Opinion: COVID-19 Swings “Reusable” from Good to Bad

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“These are environmentally challenging times for packagers, particularly those who pack water and beverages in plastic packages.”

That’s how I had started this column in early February. A notice from the Centers for Disease Control and Prevention (CDC) changed that. The matter-of-fact wording of the notice – “A respiratory disease caused by a novel (new) coronavirus was detected in China” – belied the impact the announcement would have on life in China and around the world in the days that followed. Early on, there were hints that the spread of the coronavirus might compromise the availability of some materials–non-woven polypropylene, for instance–and some healthcare supplies and machines–face masks made of spun-bonded PP and portable ventilators. Some of us began to wonder if and how the growing pandemic would affect our families, friends, and associates in the packaging business.

Over the next couple of weeks as the disease was officially declared a pandemic and spread from China to Europe, North America, and beyond, packagers moved to make online contact with vendors and, when possible, take early delivery of needed materials, parts, and equipment.

Meanwhile, public concern over marine plastic waste, a high- profile issue at the beginning of the year [and a well-documented one in this issue, see more on page 28], drawing more public criticism than the 23% or so presence of plastics in the overall U.S. packaging mix warranted, has been recast since the emergence of COVID- 19. Seen as a villain in the marine plastic waste issue, single-use plastics are now seen, if not as a hero, at least a positive force versus reusables in the war against coronavirus. “Personal drinking cups and reusable shopping bags are being shunned,” noted the March 19 Wall Street Journal. Several states that had weighed bans on single- use plastics are now rethinking the pros and cons of disposables vs. reusables.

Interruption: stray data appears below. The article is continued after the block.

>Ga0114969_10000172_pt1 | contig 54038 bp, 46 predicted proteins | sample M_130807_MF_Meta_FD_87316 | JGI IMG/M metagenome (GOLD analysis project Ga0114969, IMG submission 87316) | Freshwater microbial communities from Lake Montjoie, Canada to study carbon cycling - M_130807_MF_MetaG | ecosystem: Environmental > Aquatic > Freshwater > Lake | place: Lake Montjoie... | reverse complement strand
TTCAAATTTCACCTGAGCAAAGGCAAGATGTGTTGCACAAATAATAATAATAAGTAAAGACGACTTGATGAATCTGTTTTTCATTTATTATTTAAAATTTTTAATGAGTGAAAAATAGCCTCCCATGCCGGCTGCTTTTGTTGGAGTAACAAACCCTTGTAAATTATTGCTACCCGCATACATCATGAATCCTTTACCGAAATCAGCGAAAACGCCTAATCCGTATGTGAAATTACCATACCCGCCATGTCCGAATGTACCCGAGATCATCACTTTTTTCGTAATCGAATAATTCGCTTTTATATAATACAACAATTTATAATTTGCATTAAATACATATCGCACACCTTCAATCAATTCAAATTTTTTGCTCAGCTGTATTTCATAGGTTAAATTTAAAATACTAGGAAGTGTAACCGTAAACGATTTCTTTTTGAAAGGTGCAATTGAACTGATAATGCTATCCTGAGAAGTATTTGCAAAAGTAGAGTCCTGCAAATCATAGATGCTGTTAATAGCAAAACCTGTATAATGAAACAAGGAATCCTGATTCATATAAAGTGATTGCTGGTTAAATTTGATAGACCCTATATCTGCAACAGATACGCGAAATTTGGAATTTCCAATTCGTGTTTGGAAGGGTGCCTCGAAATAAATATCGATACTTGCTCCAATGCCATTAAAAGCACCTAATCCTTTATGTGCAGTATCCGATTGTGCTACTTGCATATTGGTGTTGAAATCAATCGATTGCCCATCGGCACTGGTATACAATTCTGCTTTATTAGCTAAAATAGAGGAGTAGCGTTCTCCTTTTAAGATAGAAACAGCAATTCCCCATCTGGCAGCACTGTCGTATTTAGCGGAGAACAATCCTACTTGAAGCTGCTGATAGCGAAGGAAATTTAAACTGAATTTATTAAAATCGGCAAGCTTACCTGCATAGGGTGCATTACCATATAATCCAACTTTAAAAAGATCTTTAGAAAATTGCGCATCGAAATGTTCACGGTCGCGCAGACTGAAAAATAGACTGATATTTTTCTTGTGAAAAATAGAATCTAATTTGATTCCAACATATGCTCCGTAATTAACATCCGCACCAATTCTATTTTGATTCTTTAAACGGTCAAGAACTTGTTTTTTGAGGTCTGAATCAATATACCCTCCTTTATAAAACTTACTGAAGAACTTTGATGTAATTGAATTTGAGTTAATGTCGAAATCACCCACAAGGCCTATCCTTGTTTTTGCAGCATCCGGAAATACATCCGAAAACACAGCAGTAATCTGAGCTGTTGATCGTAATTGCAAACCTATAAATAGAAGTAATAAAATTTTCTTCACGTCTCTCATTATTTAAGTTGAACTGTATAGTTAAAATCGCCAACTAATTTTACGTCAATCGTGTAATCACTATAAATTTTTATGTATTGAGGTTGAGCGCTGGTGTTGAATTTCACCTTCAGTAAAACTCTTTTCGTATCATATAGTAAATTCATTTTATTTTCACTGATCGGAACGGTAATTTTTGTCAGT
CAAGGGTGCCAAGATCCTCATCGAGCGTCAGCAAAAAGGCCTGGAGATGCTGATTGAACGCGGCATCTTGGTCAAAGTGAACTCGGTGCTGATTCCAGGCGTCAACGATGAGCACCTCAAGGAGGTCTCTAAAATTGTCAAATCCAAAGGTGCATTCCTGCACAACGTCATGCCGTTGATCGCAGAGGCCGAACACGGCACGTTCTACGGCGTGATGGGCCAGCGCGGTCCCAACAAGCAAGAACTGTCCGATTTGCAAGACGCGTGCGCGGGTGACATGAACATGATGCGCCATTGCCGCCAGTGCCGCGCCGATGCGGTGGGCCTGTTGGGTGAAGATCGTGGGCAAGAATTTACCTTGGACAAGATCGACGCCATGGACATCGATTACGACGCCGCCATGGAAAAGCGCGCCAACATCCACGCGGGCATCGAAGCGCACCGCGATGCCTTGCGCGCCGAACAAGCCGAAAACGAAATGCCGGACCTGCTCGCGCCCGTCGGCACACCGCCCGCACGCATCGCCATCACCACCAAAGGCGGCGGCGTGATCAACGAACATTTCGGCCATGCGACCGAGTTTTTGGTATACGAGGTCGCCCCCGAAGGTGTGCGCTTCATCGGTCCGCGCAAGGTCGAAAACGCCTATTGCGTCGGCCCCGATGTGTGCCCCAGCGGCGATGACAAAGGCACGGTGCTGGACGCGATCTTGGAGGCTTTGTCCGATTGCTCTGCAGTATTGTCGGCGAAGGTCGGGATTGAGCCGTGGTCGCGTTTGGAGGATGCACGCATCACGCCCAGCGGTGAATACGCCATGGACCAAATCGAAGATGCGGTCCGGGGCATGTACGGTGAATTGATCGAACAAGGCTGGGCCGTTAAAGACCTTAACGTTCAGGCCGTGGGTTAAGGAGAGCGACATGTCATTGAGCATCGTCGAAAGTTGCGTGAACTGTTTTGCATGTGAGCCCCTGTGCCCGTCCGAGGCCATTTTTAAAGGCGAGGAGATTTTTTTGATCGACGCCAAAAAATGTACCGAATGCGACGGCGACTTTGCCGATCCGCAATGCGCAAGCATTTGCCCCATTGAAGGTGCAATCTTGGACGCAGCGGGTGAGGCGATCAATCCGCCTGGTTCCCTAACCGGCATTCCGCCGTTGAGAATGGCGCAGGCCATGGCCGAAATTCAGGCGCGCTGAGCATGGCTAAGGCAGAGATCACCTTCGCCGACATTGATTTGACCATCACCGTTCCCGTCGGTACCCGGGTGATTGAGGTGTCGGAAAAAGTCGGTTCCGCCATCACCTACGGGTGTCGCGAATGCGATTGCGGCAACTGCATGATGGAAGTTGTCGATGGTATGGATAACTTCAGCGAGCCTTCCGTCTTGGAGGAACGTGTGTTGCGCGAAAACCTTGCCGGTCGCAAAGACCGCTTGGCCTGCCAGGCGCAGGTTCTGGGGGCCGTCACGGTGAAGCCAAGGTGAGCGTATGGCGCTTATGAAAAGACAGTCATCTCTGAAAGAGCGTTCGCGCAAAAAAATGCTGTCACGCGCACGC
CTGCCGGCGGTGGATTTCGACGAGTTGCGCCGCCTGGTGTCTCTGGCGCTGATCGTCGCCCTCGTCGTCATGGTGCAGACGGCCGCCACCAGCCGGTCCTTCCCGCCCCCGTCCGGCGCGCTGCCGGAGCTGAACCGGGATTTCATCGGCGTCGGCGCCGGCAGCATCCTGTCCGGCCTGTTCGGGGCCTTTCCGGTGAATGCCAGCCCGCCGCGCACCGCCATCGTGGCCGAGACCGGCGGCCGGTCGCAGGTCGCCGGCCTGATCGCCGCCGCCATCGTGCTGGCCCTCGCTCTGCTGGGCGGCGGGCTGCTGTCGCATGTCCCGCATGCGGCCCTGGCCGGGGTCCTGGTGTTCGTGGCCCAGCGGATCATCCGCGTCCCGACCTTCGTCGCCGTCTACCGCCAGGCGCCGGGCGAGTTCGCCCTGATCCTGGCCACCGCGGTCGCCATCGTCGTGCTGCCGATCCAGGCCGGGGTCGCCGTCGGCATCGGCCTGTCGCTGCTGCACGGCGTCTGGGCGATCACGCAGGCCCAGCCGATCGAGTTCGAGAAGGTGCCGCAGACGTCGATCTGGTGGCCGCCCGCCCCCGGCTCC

The virus causing COVID-19 can be detected in the air and is “stable” on plastic and stainless-steel surfaces for “up to 2 to 3 days” and “cardboard” for up to 24 hours, according to a study appearing in the New England Journal of Medicine. The study was co-authored by scientists at the National Institutes of Health, the Centers of Disease Control and Prevention, UCLA, and Princeton, who suggest that people may acquire the virus through the air and after touching contaminated objects.

Despite the results of their study, the authors caution misinterpretation of their findings: “Individual replicate data were noticeably noisier for cardboard than other surfaces, so we advise caution in interpreting this result.” it says.

Organic Infant formula canister debuts in China with non-detachable TE tear band
In China, where package tampering was a major concern long before the appearance of COVID-19 in Wuhan, Shijiazhuang Junlebao Dairy Co., Ltd. has launched the Youcui brand of premium, organic infant formula in a plastic canister featuring a two- color bi-injected flip-top lid with a non-detachable tamper- evident tear band. When the product is opened for the first time, the tamper-evident band drops into a slot within the lid decreasing the possibility of it falling into the container and contaminating the product. The canister emits an audible click when reclosed. The tamper-evident system was developed and produced by Aptar Group.

As the Coronavirus pandemic spread, packaging conferences and shows were still being held, although some were transformed into online events. Cancellations and postponements were beginning to pop up on packaging calendars. Among them:

  • Interpack 2020, Düsseldorf, Germany, expecting more than 170,000, was “postponed” per its website, until February 25-March 3, 2021. The website is providing guidance to exhibitors and visitors regarding rebooking exhibit space, hotels and flights: www.interpack.com.
  • Metpack 2020 (www.metpack.de), Essen, Germany, hoping to draw 7,000, has now also been rescheduled until February 23-27, 2021 to overlap with Interpack 2021.
  • At Drupa 2020, Düsseldorf, Germany (www.drupa.com), attendance of 200,000 was expected before it was rescheduled for April 20-30, 2021. PW 
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